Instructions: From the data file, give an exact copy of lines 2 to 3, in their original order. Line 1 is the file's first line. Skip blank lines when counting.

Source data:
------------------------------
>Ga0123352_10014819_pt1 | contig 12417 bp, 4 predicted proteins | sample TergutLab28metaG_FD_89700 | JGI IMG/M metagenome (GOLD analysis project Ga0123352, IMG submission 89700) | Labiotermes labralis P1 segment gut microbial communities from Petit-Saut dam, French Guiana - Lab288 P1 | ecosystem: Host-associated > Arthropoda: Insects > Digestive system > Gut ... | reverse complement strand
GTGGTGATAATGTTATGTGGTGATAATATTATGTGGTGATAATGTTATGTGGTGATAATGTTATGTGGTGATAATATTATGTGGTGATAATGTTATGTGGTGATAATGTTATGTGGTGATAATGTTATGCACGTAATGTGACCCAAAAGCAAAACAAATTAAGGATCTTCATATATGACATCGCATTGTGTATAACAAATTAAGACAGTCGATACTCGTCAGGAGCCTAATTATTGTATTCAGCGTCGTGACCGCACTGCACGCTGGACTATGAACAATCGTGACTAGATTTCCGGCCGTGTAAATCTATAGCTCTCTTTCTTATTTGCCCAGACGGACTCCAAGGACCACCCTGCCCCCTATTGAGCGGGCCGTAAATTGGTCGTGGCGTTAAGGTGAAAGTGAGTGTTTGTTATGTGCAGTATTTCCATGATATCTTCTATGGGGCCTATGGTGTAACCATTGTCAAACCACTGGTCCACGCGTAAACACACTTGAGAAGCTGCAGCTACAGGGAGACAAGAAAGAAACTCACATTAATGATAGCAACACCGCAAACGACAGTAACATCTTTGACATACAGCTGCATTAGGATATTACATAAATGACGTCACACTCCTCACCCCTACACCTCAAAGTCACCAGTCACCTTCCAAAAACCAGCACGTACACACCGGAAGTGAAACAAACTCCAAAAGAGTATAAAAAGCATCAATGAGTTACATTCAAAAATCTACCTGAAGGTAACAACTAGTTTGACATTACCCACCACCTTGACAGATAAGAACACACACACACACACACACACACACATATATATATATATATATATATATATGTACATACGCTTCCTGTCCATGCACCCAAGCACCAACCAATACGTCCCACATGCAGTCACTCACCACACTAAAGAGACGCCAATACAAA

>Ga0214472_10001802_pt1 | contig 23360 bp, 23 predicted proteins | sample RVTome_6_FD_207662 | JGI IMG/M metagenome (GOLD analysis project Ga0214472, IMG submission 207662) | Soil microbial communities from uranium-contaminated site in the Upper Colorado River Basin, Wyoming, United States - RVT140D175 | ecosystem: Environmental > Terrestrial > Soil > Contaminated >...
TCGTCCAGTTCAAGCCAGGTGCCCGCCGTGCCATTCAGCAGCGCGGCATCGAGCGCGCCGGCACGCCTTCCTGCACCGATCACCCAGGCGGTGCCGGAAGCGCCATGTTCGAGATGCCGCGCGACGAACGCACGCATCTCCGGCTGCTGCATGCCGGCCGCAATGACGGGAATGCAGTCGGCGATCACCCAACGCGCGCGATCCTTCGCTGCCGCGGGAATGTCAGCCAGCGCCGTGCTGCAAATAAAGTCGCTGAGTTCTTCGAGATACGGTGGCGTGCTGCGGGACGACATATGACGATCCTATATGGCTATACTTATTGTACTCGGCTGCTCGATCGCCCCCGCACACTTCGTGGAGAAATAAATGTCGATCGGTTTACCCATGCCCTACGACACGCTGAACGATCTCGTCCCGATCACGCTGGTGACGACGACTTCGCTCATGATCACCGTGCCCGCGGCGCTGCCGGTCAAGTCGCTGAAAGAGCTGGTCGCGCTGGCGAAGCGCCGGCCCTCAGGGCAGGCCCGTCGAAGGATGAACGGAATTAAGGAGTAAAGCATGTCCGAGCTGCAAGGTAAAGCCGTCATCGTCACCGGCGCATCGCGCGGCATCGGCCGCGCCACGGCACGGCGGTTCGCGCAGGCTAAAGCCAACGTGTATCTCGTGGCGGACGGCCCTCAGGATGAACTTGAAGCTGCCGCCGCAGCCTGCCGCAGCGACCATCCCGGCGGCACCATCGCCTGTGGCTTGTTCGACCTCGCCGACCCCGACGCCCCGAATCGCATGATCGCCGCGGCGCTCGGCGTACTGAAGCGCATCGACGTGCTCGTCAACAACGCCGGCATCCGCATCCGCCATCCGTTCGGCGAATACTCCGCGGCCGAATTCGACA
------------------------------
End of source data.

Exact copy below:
GTGGTGATAATGTTATGTGGTGATAATATTATGTGGTGATAATGTTATGTGGTGATAATGTTATGTGGTGATAATATTATGTGGTGATAATGTTATGTGGTGATAATGTTATGTGGTGATAATGTTATGCACGTAATGTGACCCAAAAGCAAAACAAATTAAGGATCTTCATATATGACATCGCATTGTGTATAACAAATTAAGACAGTCGATACTCGTCAGGAGCCTAATTATTGTATTCAGCGTCGTGACCGCACTGCACGCTGGACTATGAACAATCGTGACTAGATTTCCGGCCGTGTAAATCTATAGCTCTCTTTCTTATTTGCCCAGACGGACTCCAAGGACCACCCTGCCCCCTATTGAGCGGGCCGTAAATTGGTCGTGGCGTTAAGGTGAAAGTGAGTGTTTGTTATGTGCAGTATTTCCATGATATCTTCTATGGGGCCTATGGTGTAACCATTGTCAAACCACTGGTCCACGCGTAAACACACTTGAGAAGCTGCAGCTACAGGGAGACAAGAAAGAAACTCACATTAATGATAGCAACACCGCAAACGACAGTAACATCTTTGACATACAGCTGCATTAGGATATTACATAAATGACGTCACACTCCTCACCCCTACACCTCAAAGTCACCAGTCACCTTCCAAAAACCAGCACGTACACACCGGAAGTGAAACAAACTCCAAAAGAGTATAAAAAGCATCAATGAGTTACATTCAAAAATCTACCTGAAGGTAACAACTAGTTTGACATTACCCACCACCTTGACAGATAAGAACACACACACACACACACACACACACATATATATATATATATATATATATATGTACATACGCTTCCTGTCCATGCACCCAAGCACCAACCAATACGTCCCACATGCAGTCACTCACCACACTAAAGAGACGCCAATACAAA

>Ga0214472_10001802_pt1 | contig 23360 bp, 23 predicted proteins | sample RVTome_6_FD_207662 | JGI IMG/M metagenome (GOLD analysis project Ga0214472, IMG submission 207662) | Soil microbial communities from uranium-contaminated site in the Upper Colorado River Basin, Wyoming, United States - RVT140D175 | ecosystem: Environmental > Terrestrial > Soil > Contaminated >...